Music for the Masses is produced by David Bascombe. He has worked on other important albums including So (1986) by Peter Gabriel, Songs from the Big Chair (1985) by Tears for Fears, X (2004) by Kylie Minogue, Supernature (2005) by Goldfrapp, the list goes on! This was his second album as producer, and is also credited as a mix engineer for all sorts of  bands, singers, and genres. This marks the first Depeche Mode album not produced by Daniel Miller, head of Mute Records, or Gareth Jones. Jones helped out with the previous two albums, Some Great Reward (1984) and Black Celebration (1986), where as Miller has been present on all of the previous albums. So this drastically changed the overall energy of these recording sessions.


101 (1989)

The artwork is done by Martyn Atkins, who did the artwork for the first five albums and would be the last collaboration until the video for Only When I Lose Myself from The Singles 89>98 (1998) compilation. It consists of a really plain sleeve of a light straw color. The main images are of the now iconic red speakers, both in the front and back of the cover. With four shots of it on the record sleeve. These images were made into reality by Anton Corbijn, who included them onto the stage design for their tour.

I think that it is absolutely impossible to sit through this album and not feel the energy that is brought out. It’s enough to push levels of sensitivity and fragility to the front but also have a passionate, romanticism present. The musical tone, however, is heavier. This is probably the first time that their sound reflects that of a traditional band. Aggressive drums, more bass tones, and the more frequent presence of guitar. The synth pop sound is completely gone, slowly shed from album to album.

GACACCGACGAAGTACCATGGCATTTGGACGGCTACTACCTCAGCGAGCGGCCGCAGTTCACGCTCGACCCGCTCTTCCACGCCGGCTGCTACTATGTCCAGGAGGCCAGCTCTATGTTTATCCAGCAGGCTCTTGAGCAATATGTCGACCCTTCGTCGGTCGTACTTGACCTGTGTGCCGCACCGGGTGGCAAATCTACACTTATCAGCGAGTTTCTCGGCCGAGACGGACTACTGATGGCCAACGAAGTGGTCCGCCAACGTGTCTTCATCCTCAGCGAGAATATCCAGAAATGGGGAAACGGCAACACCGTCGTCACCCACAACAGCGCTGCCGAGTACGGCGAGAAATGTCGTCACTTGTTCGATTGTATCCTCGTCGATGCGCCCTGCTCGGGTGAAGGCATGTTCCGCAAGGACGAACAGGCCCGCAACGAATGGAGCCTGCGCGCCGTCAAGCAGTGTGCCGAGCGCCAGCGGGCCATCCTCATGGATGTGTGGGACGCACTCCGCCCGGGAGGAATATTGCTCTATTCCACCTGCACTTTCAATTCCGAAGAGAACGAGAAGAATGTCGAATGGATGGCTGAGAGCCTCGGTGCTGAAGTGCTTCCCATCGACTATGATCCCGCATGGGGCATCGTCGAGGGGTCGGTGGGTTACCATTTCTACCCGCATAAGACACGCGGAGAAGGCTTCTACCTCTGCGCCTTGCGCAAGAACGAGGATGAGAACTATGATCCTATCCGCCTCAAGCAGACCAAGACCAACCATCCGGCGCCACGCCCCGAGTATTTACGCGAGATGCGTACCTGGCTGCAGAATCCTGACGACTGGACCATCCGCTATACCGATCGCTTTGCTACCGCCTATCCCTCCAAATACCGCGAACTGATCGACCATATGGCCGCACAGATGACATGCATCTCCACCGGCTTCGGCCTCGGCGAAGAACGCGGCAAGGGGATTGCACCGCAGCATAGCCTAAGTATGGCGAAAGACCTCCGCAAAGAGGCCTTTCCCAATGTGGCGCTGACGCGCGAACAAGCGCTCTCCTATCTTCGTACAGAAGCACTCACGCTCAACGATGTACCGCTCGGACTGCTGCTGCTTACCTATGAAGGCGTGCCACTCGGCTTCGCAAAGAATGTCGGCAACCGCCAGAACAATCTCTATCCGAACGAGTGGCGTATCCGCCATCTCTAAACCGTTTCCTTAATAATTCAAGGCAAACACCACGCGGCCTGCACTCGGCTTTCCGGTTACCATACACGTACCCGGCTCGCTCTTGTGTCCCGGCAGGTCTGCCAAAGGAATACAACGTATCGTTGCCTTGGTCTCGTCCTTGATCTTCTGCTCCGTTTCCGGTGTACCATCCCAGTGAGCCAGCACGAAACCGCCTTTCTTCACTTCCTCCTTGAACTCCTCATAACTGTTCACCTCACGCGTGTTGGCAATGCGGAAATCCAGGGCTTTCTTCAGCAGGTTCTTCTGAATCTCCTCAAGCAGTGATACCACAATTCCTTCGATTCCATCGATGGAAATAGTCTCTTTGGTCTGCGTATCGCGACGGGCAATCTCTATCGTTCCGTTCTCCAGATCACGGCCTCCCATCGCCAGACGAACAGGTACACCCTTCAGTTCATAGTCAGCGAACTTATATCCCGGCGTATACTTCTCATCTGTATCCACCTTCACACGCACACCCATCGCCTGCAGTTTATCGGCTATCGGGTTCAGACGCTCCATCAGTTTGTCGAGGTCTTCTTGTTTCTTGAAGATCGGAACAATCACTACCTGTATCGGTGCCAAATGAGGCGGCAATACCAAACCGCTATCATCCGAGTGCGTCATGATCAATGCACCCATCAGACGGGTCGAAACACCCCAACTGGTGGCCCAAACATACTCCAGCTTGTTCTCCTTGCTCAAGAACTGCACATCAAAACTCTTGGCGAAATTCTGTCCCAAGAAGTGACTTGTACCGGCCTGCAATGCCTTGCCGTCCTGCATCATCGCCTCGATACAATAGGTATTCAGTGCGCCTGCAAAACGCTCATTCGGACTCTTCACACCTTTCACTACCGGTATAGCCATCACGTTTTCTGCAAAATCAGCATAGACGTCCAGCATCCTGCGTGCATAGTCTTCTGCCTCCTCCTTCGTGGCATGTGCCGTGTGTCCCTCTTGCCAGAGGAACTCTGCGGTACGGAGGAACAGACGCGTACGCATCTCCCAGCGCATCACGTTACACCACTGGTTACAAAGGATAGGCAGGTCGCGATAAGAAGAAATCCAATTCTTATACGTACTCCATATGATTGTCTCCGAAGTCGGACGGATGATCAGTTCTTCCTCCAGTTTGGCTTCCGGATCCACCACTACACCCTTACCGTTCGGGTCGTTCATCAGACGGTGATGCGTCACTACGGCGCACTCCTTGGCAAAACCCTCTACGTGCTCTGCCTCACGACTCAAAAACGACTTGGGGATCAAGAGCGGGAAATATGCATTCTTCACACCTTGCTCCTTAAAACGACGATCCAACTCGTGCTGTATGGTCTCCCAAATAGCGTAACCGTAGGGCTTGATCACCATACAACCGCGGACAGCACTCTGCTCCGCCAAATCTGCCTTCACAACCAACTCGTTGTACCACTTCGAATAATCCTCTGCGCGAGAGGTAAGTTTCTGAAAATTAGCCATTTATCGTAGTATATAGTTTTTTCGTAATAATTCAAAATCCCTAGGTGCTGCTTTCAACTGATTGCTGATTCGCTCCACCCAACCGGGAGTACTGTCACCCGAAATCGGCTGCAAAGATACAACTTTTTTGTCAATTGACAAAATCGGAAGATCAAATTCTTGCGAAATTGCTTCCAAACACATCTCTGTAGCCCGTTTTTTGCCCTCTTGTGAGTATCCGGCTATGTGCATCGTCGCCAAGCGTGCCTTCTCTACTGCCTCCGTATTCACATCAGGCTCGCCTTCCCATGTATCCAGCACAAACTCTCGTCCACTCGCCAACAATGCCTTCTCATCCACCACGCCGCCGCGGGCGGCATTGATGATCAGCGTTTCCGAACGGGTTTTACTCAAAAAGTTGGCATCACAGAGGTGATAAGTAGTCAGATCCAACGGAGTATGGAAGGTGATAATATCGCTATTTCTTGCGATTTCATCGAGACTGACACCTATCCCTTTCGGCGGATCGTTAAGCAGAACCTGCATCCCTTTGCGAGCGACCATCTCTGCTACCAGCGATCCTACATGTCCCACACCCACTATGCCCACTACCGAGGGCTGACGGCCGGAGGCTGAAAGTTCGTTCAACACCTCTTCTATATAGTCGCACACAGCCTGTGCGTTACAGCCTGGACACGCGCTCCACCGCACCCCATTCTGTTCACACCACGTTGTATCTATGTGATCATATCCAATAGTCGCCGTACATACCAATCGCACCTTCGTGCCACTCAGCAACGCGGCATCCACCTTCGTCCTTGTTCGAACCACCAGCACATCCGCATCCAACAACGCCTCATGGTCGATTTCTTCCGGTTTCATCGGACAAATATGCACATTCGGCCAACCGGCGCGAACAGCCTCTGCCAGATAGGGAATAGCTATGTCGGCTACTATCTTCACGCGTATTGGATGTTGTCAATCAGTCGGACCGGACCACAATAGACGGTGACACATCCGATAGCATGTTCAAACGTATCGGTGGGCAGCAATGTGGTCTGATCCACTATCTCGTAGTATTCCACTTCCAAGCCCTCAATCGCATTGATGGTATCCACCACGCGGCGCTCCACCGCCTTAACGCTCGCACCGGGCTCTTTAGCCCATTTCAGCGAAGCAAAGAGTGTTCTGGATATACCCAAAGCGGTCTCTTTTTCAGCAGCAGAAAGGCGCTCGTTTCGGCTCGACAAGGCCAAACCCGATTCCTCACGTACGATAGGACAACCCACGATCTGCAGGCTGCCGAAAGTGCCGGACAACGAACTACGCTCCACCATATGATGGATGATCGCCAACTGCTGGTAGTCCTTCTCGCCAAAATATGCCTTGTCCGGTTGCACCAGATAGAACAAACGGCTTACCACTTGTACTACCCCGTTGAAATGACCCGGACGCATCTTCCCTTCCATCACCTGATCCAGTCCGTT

Overall, like I mentioned before, this is the stepping stone towards the Depeche Mode we currently know. And like any album, you would hope that the current precedes the previous, and the following will do the same. The album that follows is Violator (1990), and that is its own identity all together. I think that this album is great for electronic fans, rock fans, and pop fans. It really does cover all of the bases within one album.

Pascal Jolivet – Sancerre [Loire, France 2011]
This is a fantastic representation of a Sauvignon Blanc. It’s a light, crisp wine with a pale straw color, similar to the Music for the Masses cover. This Sancerre is nicely clean and dry that is simple and pleasing to the palette. At the nose, it has a semi sweet aroma but it keeps a cool and mineral taste. So it’s not going to be over powering to the point where it makes you pucker.

Although Sauvignon Blancs, in general, maintain a strong dry tone, Sancerres hold a softer, finer finish. Maybe not a good choice for a red wine drinker, but perfect for someone who likes to venture out of the typical white wines. Most of which maintain between the buttery, oaky, or even sweet descriptions.  And anyone who is adventurous to try this out, will be surprised with how rich and enjoyable it is.

Vinyl & Vino rating: 4 out of 5

Behind the Wheel
Never Let Me Down Again

Depeche Mode Official Website

Barnes & Noble – 1001 Albums You Must Hear Before You Die


Special thanks to my friend Alan for the wine suggestion! -Carlos